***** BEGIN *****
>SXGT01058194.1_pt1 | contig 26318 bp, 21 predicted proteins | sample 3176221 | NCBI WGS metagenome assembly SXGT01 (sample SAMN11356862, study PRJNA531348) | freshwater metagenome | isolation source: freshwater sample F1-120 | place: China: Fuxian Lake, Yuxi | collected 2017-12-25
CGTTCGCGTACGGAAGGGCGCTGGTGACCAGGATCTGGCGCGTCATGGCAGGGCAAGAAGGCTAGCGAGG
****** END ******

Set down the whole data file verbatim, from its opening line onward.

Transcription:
>SXGT01058194.1_pt1 | contig 26318 bp, 21 predicted proteins | sample 3176221 | NCBI WGS metagenome assembly SXGT01 (sample SAMN11356862, study PRJNA531348) | freshwater metagenome | isolation source: freshwater sample F1-120 | place: China: Fuxian Lake, Yuxi | collected 2017-12-25
CGTTCGCGTACGGAAGGGCGCTGGTGACCAGGATCTGGCGCGTCATGGCAGGGCAAGAAGGCTAGCGAGG